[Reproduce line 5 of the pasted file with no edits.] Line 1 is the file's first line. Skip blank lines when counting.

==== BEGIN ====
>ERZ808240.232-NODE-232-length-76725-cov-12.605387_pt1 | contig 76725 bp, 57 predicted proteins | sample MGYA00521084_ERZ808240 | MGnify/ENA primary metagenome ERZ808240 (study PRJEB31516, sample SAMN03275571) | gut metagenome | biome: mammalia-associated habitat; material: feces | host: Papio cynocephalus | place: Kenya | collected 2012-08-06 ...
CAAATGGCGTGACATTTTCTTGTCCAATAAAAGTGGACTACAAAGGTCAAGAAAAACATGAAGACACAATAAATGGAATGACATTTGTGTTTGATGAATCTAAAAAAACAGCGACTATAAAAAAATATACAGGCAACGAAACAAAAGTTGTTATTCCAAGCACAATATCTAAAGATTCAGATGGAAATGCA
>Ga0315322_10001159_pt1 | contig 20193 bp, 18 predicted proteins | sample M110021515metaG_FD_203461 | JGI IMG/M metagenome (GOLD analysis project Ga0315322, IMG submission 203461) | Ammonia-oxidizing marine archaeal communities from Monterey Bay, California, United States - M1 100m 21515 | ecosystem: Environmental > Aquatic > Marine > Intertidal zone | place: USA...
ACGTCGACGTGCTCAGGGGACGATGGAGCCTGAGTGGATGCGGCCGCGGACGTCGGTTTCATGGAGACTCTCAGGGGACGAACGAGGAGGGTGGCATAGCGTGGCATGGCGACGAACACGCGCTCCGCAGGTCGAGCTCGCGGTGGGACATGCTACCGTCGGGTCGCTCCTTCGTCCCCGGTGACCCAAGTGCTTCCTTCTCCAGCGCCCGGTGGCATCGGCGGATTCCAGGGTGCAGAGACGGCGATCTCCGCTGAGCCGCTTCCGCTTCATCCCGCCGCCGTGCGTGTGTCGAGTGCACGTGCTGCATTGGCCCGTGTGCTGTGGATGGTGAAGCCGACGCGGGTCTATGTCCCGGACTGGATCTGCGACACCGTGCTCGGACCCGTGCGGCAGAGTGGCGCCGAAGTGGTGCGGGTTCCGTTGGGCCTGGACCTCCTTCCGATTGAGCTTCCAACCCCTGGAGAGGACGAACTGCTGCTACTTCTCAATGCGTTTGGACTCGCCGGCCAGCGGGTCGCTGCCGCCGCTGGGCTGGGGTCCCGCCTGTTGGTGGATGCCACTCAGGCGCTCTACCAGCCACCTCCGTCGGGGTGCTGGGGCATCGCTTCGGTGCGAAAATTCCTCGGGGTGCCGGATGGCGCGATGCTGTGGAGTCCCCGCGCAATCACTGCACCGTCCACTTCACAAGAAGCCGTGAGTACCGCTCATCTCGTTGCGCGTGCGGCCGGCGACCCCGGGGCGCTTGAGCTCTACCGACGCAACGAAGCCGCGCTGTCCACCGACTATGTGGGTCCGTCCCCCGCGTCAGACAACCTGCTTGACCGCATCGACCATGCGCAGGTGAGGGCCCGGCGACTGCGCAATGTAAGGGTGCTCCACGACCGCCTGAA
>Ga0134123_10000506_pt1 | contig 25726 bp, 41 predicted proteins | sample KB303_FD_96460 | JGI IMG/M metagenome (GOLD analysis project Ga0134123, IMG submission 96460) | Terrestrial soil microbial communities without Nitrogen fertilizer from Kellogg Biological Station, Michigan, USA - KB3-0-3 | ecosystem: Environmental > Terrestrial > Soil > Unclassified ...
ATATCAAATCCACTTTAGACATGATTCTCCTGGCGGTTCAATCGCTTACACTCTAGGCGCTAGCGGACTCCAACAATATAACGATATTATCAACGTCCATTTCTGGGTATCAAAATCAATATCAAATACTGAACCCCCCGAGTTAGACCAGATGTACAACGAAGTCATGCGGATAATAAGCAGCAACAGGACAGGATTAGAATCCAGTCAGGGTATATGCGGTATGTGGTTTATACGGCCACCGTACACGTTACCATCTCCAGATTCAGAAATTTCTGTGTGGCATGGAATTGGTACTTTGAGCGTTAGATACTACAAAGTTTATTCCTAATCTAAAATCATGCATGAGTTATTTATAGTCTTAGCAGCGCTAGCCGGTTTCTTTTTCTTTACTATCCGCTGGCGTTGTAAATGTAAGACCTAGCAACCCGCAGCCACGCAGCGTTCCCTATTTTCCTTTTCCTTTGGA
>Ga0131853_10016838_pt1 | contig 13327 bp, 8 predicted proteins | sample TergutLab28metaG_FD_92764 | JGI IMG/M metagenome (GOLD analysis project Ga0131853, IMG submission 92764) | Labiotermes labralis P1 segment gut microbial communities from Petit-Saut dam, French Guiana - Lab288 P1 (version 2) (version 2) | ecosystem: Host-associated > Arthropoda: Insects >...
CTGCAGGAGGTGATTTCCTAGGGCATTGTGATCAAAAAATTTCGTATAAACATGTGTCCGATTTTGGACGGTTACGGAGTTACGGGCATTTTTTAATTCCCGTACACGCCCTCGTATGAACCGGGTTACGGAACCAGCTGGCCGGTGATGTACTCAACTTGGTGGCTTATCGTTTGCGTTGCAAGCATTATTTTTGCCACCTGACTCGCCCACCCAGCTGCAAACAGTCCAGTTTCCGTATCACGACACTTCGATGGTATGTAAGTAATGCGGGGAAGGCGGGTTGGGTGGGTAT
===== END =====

>Ga0134123_10000506_pt1 | contig 25726 bp, 41 predicted proteins | sample KB303_FD_96460 | JGI IMG/M metagenome (GOLD analysis project Ga0134123, IMG submission 96460) | Terrestrial soil microbial communities without Nitrogen fertilizer from Kellogg Biological Station, Michigan, USA - KB3-0-3 | ecosystem: Environmental > Terrestrial > Soil > Unclassified ...